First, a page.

After all, Bailey have specified an MTPLM for the caravan and one would expect them to confirm that it remains serviceable at that MTPLM. If they claim overloading was the issue, where is their evidence?
 
Jun 20, 2005
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You are unable to check the quality of a replacement axle, that's true, but Bailey are perfectly able to carry out durability tests to see how the axle performs under load and one would expect them to do so at the time of first sample approval and later on a random basis. If they can't do it themselves they need to delegate the work elsewhere. This could be to AlKo who would then have to submit the results to the customer, Bailey.
After all, Bailey have specified an MTPLM for the caravan and one would expect them to confirm that it remains serviceable at that MTPLM.
I suspect the failures related to a certain change in production methods and materials at Alko. It is no coincidence that the failures relate to a four year period of production. I understand failures over the last few years are negligible. I conclude Bailey , Swift and Alko do know they had a problem, now fixed, but in denial because of cost🤬🤬🤬
 
Jul 18, 2017
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The issue with axles on Baileys has been going on for several years, but why only Bailey? Surely other makes are using the same axle. If it is an inherent fault maybe you can still claim after the 6 years from date of purchase as I think the onus would be on the dealer to prove that the carvan was overloaded?
 
Jul 18, 2017
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The big issue remains that Bailey claim that the caravans were overloaded. Where is the evidence to support that?
I would have thought that it would be up to Bailey to prove that the caravan was overloaded. Isn't there a safety margin built in so if the maximum load is 1500kg the axle can still handle another 2-300kg?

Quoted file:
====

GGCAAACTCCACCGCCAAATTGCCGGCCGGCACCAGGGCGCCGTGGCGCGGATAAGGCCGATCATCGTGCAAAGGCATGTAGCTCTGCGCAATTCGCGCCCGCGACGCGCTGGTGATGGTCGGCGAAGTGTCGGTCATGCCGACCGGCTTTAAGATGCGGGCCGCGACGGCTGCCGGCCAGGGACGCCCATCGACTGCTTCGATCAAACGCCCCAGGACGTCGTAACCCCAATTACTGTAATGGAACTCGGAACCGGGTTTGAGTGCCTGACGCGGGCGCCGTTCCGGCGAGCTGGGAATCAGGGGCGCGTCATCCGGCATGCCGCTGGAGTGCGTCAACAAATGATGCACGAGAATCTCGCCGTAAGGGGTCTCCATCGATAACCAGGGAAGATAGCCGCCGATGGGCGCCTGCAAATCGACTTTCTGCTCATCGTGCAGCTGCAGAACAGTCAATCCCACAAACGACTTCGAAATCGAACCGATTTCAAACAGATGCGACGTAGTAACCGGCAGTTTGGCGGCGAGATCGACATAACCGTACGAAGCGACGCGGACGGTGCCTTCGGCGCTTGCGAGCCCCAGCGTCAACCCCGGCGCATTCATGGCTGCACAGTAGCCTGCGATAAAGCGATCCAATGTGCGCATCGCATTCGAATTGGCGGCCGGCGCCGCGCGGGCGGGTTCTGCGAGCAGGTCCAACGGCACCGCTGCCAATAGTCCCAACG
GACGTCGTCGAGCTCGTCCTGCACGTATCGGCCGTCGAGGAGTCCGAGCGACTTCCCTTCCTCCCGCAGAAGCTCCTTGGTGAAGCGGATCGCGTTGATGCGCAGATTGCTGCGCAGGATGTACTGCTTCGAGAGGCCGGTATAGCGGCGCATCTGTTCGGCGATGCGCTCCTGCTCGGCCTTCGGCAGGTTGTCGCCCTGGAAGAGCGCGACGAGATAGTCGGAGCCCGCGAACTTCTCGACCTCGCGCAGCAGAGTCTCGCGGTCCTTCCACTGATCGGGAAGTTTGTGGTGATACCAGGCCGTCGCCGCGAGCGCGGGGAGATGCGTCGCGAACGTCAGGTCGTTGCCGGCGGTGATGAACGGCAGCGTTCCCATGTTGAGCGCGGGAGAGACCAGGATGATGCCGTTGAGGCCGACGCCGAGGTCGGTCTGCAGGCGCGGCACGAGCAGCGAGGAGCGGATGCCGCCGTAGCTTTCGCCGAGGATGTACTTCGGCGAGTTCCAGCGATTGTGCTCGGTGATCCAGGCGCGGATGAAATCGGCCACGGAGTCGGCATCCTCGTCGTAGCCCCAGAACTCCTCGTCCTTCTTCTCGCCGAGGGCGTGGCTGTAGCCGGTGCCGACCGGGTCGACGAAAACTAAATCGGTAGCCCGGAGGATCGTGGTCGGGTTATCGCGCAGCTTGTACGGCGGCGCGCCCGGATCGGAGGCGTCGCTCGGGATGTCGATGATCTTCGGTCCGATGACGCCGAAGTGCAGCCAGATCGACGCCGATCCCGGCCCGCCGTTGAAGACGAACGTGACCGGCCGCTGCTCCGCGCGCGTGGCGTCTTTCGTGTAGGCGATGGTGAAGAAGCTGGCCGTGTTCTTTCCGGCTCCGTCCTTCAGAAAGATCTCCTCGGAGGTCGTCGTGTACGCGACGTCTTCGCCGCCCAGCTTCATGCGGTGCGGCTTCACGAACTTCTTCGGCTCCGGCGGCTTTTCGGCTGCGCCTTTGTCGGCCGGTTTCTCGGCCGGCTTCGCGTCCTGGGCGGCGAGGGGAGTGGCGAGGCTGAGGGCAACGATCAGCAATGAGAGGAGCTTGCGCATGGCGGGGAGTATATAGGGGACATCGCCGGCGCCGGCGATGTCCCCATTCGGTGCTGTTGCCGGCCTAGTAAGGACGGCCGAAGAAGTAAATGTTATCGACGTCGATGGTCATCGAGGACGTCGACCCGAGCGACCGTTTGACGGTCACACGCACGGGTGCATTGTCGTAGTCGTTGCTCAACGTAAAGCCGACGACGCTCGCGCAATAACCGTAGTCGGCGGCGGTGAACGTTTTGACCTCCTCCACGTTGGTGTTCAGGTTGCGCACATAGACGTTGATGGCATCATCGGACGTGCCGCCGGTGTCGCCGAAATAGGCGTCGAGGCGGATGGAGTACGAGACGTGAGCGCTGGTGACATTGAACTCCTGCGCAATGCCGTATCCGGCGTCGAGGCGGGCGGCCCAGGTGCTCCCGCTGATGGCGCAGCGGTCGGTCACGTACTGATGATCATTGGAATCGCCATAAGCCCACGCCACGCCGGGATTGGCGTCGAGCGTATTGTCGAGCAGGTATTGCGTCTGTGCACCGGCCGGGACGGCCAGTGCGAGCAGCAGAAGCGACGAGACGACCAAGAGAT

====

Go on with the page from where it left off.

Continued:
Nov 11, 2009
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Bailey weren't the only make to suffer but they did seem to have a spate of relatively new caravans suffer early failure. This blog is one I came across when mine suffered a relaxed axle. One thing I never could find out is whether the axle bushes are identical both sides. As my van has most of the heavy stuff on the offside and that's where the problem occurred. I'd had it serviced in the winter and it was okay. Outing to Shropshire in early Spring, with some diabolical roads and potholes, in for work in May and axle problem found. Given it was just 4-5 years old it could have been the previous owner or UKs rubbish roads. We will never know.

bailey-alko-axle-problem
 
Nov 11, 2009
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I would have thought that it would be up to Bailey to prove that the caravan was overloaded. Isn't there a safety margin built in so if the maximum load is 1500kg the axle can still handle another 2-300kg?
[/QUOTE

I had French pop top van with MTPLM of 1000kg. When I took it on its first outing I called into a weighbridge near Brecon and was shocked to find it nearer1250kg than 1000kg. Luckily I had fitted upgraded tyres and was quietly pleased to find out that my patient weighing of everything was quite accurate. when home I offloaded everything and took it too a weighbridge hat only weighed up to 3500kg. Only to have my results confirmed.